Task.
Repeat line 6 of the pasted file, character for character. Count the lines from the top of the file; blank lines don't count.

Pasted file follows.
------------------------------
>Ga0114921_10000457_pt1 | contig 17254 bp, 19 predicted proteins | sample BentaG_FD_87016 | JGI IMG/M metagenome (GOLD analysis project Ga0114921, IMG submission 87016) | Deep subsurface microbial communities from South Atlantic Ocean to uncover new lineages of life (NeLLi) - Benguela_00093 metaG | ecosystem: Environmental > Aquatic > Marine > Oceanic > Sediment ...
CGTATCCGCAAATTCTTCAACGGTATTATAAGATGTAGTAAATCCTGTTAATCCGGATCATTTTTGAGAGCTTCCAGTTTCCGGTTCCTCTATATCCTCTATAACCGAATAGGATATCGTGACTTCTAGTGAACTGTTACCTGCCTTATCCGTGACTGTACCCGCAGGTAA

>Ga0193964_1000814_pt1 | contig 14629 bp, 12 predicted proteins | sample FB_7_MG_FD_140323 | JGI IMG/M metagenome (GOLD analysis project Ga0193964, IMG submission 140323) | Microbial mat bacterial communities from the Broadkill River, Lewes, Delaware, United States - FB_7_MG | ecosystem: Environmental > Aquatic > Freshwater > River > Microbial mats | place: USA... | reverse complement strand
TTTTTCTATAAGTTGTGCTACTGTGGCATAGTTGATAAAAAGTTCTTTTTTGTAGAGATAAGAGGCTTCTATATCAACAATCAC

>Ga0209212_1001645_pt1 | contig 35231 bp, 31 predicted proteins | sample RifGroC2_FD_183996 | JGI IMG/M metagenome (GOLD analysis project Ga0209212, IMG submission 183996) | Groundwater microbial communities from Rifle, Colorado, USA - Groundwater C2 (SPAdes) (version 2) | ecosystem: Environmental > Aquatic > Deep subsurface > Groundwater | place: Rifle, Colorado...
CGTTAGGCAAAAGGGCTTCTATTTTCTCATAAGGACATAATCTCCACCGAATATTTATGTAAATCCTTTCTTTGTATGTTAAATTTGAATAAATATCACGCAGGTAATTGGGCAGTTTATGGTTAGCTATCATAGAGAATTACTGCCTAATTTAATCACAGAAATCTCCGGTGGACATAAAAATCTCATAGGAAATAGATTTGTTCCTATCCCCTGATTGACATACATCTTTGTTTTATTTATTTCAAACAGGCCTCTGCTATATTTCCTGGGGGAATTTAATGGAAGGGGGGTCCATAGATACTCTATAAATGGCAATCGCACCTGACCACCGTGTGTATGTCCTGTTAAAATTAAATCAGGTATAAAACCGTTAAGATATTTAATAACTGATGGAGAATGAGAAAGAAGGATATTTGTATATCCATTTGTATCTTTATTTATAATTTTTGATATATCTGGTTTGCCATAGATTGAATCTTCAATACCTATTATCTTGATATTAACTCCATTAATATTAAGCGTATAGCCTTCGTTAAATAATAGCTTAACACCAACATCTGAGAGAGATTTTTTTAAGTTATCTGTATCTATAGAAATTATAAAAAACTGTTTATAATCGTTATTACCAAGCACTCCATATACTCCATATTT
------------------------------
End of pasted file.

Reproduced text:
CGTTAGGCAAAAGGGCTTCTATTTTCTCATAAGGACATAATCTCCACCGAATATTTATGTAAATCCTTTCTTTGTATGTTAAATTTGAATAAATATCACGCAGGTAATTGGGCAGTTTATGGTTAGCTATCATAGAGAATTACTGCCTAATTTAATCACAGAAATCTCCGGTGGACATAAAAATCTCATAGGAAATAGATTTGTTCCTATCCCCTGATTGACATACATCTTTGTTTTATTTATTTCAAACAGGCCTCTGCTATATTTCCTGGGGGAATTTAATGGAAGGGGGGTCCATAGATACTCTATAAATGGCAATCGCACCTGACCACCGTGTGTATGTCCTGTTAAAATTAAATCAGGTATAAAACCGTTAAGATATTTAATAACTGATGGAGAATGAGAAAGAAGGATATTTGTATATCCATTTGTATCTTTATTTATAATTTTTGATATATCTGGTTTGCCATAGATTGAATCTTCAATACCTATTATCTTGATATTAACTCCATTAATATTAAGCGTATAGCCTTCGTTAAATAATAGCTTAACACCAACATCTGAGAGAGATTTTTTTAAGTTATCTGTATCTATAGAAATTATAAAAAACTGTTTATAATCGTTATTACCAAGCACTCCATATACTCCATATTT